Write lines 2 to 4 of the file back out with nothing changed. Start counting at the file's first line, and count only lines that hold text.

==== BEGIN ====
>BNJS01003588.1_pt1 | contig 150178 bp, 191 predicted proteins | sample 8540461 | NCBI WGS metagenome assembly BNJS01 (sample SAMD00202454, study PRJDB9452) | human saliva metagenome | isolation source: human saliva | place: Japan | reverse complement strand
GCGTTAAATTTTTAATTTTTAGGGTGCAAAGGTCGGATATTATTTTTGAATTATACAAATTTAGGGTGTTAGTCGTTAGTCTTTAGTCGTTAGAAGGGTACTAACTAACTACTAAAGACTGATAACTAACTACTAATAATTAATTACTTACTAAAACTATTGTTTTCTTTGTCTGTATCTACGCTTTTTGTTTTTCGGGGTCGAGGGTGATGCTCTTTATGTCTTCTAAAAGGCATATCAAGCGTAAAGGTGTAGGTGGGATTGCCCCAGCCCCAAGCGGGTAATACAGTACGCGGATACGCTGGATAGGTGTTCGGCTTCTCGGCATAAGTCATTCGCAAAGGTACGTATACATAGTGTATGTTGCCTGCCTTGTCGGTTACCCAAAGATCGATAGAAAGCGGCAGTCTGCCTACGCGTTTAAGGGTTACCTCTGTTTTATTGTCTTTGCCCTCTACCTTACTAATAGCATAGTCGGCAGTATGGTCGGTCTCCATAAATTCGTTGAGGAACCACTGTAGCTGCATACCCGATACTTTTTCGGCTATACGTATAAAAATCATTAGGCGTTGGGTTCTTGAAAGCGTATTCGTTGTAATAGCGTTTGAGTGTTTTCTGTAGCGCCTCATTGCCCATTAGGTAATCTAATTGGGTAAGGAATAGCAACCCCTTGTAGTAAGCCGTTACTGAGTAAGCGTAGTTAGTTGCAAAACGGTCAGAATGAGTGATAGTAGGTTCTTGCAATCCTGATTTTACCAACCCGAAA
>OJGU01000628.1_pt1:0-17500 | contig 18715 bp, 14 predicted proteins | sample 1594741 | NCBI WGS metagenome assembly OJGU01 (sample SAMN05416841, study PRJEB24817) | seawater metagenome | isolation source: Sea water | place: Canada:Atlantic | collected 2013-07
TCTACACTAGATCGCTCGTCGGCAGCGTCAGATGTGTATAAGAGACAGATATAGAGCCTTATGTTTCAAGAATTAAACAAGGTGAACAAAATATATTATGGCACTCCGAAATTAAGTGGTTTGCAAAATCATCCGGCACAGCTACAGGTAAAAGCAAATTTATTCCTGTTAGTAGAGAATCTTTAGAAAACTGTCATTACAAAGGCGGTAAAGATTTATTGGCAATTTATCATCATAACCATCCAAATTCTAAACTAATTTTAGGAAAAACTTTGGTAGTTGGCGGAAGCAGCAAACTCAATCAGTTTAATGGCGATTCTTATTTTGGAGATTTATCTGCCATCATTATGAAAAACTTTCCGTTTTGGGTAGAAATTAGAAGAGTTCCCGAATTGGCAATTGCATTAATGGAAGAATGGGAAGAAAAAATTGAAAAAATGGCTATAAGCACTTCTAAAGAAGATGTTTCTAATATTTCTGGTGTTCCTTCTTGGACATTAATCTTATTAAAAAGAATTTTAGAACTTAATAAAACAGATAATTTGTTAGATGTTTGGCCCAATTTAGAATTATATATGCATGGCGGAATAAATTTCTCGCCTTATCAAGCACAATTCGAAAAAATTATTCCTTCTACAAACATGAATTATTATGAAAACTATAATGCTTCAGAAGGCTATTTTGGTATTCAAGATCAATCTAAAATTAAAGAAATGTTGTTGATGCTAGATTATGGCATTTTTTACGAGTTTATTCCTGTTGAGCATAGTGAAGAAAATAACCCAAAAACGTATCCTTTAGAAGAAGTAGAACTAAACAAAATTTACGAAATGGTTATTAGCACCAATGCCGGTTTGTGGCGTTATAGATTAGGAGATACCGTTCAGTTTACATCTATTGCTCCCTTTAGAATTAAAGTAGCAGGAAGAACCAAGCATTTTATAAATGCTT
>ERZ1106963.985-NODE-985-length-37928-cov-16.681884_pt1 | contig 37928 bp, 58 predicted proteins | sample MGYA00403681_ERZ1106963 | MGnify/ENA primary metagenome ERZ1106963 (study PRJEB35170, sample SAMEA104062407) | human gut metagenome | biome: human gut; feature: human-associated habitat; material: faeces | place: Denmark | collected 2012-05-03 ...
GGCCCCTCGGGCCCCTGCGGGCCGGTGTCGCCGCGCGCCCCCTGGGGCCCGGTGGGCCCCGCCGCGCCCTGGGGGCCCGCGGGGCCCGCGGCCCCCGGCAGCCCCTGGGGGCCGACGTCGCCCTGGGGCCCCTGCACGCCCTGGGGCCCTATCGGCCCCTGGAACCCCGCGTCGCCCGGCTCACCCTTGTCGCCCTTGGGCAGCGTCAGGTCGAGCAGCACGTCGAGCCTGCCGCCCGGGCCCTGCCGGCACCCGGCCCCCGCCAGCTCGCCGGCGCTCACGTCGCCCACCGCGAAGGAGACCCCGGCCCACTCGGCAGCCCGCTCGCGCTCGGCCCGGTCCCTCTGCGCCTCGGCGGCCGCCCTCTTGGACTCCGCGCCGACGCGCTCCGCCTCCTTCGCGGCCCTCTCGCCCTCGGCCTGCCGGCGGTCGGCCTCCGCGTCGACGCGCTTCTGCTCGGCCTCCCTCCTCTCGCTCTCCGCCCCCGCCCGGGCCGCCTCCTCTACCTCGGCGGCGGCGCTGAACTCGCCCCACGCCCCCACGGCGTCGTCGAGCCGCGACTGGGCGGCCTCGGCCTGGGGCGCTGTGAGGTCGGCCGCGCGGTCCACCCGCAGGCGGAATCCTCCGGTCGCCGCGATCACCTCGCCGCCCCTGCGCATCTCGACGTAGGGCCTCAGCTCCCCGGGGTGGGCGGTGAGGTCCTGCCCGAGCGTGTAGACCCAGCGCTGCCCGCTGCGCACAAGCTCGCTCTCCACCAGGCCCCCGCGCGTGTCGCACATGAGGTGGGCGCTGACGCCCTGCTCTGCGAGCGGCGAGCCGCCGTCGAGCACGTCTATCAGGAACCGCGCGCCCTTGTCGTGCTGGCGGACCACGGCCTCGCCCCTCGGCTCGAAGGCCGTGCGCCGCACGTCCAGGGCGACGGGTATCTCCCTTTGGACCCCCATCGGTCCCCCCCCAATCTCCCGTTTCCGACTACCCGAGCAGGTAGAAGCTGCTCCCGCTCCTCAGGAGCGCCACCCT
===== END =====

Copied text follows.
GCGTTAAATTTTTAATTTTTAGGGTGCAAAGGTCGGATATTATTTTTGAATTATACAAATTTAGGGTGTTAGTCGTTAGTCTTTAGTCGTTAGAAGGGTACTAACTAACTACTAAAGACTGATAACTAACTACTAATAATTAATTACTTACTAAAACTATTGTTTTCTTTGTCTGTATCTACGCTTTTTGTTTTTCGGGGTCGAGGGTGATGCTCTTTATGTCTTCTAAAAGGCATATCAAGCGTAAAGGTGTAGGTGGGATTGCCCCAGCCCCAAGCGGGTAATACAGTACGCGGATACGCTGGATAGGTGTTCGGCTTCTCGGCATAAGTCATTCGCAAAGGTACGTATACATAGTGTATGTTGCCTGCCTTGTCGGTTACCCAAAGATCGATAGAAAGCGGCAGTCTGCCTACGCGTTTAAGGGTTACCTCTGTTTTATTGTCTTTGCCCTCTACCTTACTAATAGCATAGTCGGCAGTATGGTCGGTCTCCATAAATTCGTTGAGGAACCACTGTAGCTGCATACCCGATACTTTTTCGGCTATACGTATAAAAATCATTAGGCGTTGGGTTCTTGAAAGCGTATTCGTTGTAATAGCGTTTGAGTGTTTTCTGTAGCGCCTCATTGCCCATTAGGTAATCTAATTGGGTAAGGAATAGCAACCCCTTGTAGTAAGCCGTTACTGAGTAAGCGTAGTTAGTTGCAAAACGGTCAGAATGAGTGATAGTAGGTTCTTGCAATCCTGATTTTACCAACCCGAAA
>OJGU01000628.1_pt1:0-17500 | contig 18715 bp, 14 predicted proteins | sample 1594741 | NCBI WGS metagenome assembly OJGU01 (sample SAMN05416841, study PRJEB24817) | seawater metagenome | isolation source: Sea water | place: Canada:Atlantic | collected 2013-07
TCTACACTAGATCGCTCGTCGGCAGCGTCAGATGTGTATAAGAGACAGATATAGAGCCTTATGTTTCAAGAATTAAACAAGGTGAACAAAATATATTATGGCACTCCGAAATTAAGTGGTTTGCAAAATCATCCGGCACAGCTACAGGTAAAAGCAAATTTATTCCTGTTAGTAGAGAATCTTTAGAAAACTGTCATTACAAAGGCGGTAAAGATTTATTGGCAATTTATCATCATAACCATCCAAATTCTAAACTAATTTTAGGAAAAACTTTGGTAGTTGGCGGAAGCAGCAAACTCAATCAGTTTAATGGCGATTCTTATTTTGGAGATTTATCTGCCATCATTATGAAAAACTTTCCGTTTTGGGTAGAAATTAGAAGAGTTCCCGAATTGGCAATTGCATTAATGGAAGAATGGGAAGAAAAAATTGAAAAAATGGCTATAAGCACTTCTAAAGAAGATGTTTCTAATATTTCTGGTGTTCCTTCTTGGACATTAATCTTATTAAAAAGAATTTTAGAACTTAATAAAACAGATAATTTGTTAGATGTTTGGCCCAATTTAGAATTATATATGCATGGCGGAATAAATTTCTCGCCTTATCAAGCACAATTCGAAAAAATTATTCCTTCTACAAACATGAATTATTATGAAAACTATAATGCTTCAGAAGGCTATTTTGGTATTCAAGATCAATCTAAAATTAAAGAAATGTTGTTGATGCTAGATTATGGCATTTTTTACGAGTTTATTCCTGTTGAGCATAGTGAAGAAAATAACCCAAAAACGTATCCTTTAGAAGAAGTAGAACTAAACAAAATTTACGAAATGGTTATTAGCACCAATGCCGGTTTGTGGCGTTATAGATTAGGAGATACCGTTCAGTTTACATCTATTGCTCCCTTTAGAATTAAAGTAGCAGGAAGAACCAAGCATTTTATAAATGCTT